ones; and gangs of spade-men replace both the ploughs and 
the beasts which draw them. A part of this is no doubt due 
to sheer stupidity, but much is also due to the price of labor 
and the rates of interest." 

The products of the soil are as various as the climate and 
geological character of the country. Fruits are abun- 
dant, of excellent quality, and extensively used by the whole 
population. Grapes are delicious, and within reach of the 
poorest, selling at the rate of two pounds and three-fourths 
for two or three cents. Apples, apricots, peaches, cherries, 
and plums have their localities of abundant growth, but no 
attention is paid to obtaining the best kinds, or improving 
those already possessed.^ 

1 I am largely indebted to 'H.a.mlm's Agriculture of the East for my facta. 


Of grapes, whoever has once partaken of the famous 
chaoush from the Bithynian side of the Bosphorus, will 
forever eschew all others : thin-skinned, small-seeded, fine- 
pulped, — a dream, a delight, — something to be talked 
about, never to find equaled. The vineyards of the Chris- 
tians and the Moslems differ in one very important particu- 
lar. The former cultivate those kinds suitable for making 
wdnes; the latter, those that are best for food. While the one 
are making spirits, the others are preparing that grape- 
molasses called pekmez, which is extensively used. In it, 
all manner of fruits are stewed Ci- boiled, and the preserves 
laid aside for winter use. With it, savory dishes of quinces 
and meat, or chestnuts and meat, are prepared, much re- 
lished by the poor. 

The olive is grown over a very wide area, especially in 
Asiatic Turkey and the Mediterranean islands. It is a uni- 
versal article of food. Give an Oriental bread and black 
olives for a lunch, and he is happy. Add to this, olive oil to 
flavor his stewed beans, his clam and rice, and his salads, 
and he is happier. Beyond that it is not necessary to go. 
The olive orchard in the flowering time is one of the most 
beautiful sights in the world, — the gnarled and twisted 
trunks hoar with age; the short, oblate, slightly curled sil- 
very leaves ; the branches fairly bending beneath the weight 
of the snowy petals, and the ground beneath and around 
white as with flakes of snow. Job says, referring to this 
peculiarity of its shedding its blossoms: "He shall cast off 
his flowers as the olive." Next to the cereals, it is by far 
the most important agricultural product of Turkey. Its 
berry, pickled, forms the chief article of food; the oil, pro- 
duced from its pericarp, seasons most of the dishes, and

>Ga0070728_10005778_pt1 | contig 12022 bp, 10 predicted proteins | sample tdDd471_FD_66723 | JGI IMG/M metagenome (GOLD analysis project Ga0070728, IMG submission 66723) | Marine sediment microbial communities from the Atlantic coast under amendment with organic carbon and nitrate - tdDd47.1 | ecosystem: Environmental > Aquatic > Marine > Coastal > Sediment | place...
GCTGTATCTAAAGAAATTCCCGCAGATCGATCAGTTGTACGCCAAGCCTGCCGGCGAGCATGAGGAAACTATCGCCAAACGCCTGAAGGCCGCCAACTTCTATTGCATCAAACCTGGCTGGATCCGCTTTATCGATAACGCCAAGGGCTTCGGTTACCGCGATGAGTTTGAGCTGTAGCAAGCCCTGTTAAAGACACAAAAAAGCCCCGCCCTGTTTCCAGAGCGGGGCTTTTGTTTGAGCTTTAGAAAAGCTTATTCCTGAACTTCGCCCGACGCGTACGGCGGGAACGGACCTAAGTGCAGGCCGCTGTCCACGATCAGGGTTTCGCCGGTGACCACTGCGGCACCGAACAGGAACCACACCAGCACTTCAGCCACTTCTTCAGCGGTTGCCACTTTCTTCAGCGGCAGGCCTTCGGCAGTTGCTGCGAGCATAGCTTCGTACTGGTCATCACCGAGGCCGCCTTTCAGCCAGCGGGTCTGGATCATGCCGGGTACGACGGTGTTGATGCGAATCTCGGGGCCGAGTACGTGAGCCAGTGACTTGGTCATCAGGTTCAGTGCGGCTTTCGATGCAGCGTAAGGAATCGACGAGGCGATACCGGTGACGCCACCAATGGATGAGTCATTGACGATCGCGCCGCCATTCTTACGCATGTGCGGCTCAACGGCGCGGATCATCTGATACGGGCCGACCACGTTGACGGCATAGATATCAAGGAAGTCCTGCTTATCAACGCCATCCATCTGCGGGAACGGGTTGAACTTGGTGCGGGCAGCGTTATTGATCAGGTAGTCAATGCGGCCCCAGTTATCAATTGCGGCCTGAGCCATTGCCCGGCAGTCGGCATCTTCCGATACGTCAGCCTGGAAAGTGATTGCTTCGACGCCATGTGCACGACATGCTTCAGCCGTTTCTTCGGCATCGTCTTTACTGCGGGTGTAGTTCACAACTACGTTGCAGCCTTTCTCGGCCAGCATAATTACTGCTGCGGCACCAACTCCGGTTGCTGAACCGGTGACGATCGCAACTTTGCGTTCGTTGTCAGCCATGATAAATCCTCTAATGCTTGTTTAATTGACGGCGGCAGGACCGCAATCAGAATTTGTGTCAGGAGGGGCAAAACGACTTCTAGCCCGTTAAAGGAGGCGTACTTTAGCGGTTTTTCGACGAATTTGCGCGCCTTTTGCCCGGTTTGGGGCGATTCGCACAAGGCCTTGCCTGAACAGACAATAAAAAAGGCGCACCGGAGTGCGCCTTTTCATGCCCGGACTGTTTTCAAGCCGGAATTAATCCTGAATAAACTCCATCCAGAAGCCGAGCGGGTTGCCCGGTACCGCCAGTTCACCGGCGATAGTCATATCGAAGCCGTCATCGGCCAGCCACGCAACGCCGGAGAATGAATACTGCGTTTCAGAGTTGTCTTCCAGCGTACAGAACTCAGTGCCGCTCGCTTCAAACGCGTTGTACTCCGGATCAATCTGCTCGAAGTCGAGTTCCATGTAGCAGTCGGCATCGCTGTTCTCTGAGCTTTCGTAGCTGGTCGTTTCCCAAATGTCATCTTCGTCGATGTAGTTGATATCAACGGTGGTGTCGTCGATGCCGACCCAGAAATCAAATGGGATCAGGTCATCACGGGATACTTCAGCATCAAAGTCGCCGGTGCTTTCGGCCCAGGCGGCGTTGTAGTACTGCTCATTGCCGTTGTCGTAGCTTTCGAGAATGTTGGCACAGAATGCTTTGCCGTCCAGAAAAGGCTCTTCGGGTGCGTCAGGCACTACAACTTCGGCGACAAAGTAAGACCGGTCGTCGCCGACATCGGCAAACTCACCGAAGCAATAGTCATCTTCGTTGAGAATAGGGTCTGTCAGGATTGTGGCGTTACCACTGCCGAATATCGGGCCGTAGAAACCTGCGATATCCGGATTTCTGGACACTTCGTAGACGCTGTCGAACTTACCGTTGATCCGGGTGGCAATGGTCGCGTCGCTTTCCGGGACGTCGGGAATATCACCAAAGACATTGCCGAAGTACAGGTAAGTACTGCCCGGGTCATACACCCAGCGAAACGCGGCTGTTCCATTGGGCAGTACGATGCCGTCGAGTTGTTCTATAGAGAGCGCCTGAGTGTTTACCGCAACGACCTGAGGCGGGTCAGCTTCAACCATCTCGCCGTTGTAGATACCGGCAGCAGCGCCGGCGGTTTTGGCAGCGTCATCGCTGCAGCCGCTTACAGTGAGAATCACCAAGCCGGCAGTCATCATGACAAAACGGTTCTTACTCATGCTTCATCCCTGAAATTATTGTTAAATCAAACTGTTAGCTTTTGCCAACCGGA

keeps alive the light that cheers the winter's gloom; its 
wood, close-grained and hard, takes on a beautiful polish 
and is very highly prized; while its bark and leaves, pos- 
sessing certain febrifuge principles, are much sought after 
by the leeches of the country. The tree is slow in reaching 
maturity, but after the fifteenth or sixteenth year it bears on 
indefinitely, and seems never to lose its vitality. There are 
trees in the garden of Gethsemane estimated to be one thou- 
sand years old, still in full sap and vigor. It is of all fruit 
trees the hardiest, for scarcely any amount of mutilation, 
any severity of frost, or even sharp scorching by fire, suf- 
fices to destroy its hfe. "So long as there is a fragment 
remaining, though externally the tree looks as dry as a post, 
yet does it continue to bear its load of oily berries; and for 
twenty generations the owner gathers fruit from the faithful 
old patriarch. This tree also requires but little labor or care 
of any kind, and, if long neglected, will revive again when 
the ground is dug or ploughed, and yield as before. Vine- 
yards forsaken die out almost immediately, and mulberry 
orchards neglected run rapidly to ruin; but not so the olive. 
Though they may not have been attended to for half a cen- 
tury, yet they continue to be a source of income to their 

These peculiarities Virgil observed and carefully noted in 
his "Georgics" nearly two thousand years ago: — 

But, on the other hand, no culture needs 

The olive tree at all; not if the knife 

Forthcurved expects, nor clinging hoe, when once 

It in the field is fixed, and bears the breeze. 

To it the earth, its bosom loosened up 

By furrows of the ploughshare's hook-like tooth. 


Sufficient moisture gives, and gives the plough 
Returns of weighty fruitage rich and ripe. 

Georgics, II. 

Why, cleave an olive tree's dry stump, and, strange 
And wondrous strange to tell, an olive root 
Will from the dry wood come! 

Frequently a whole village will unite and plant a grove 
in common. Then not even the berries that fall to the 
ground are allowed to be picked till a proclamation is is- 
sued by the head man of the village or the governor of the 
province. A tree yields from ten to fifteen gallons of oil, and 
the profits are about one hundred dollars to the acre. It is 
claimed that the tree bears only every other year; but this 
is due probably to the vicious manner of gathering the fruit, 
— beating the branches with long poles to shake off the 
berries, and, in so doing, bruising and destroying the tender 
buds that are setting for the next year's crop. 

The husks with which the prodigal son would fain have 
filled his belly, and which Scripture says the swine did eat, 
were not after all such very poor fare. Many a repentant 
sinner might go farther and fare worse. They are the fleshy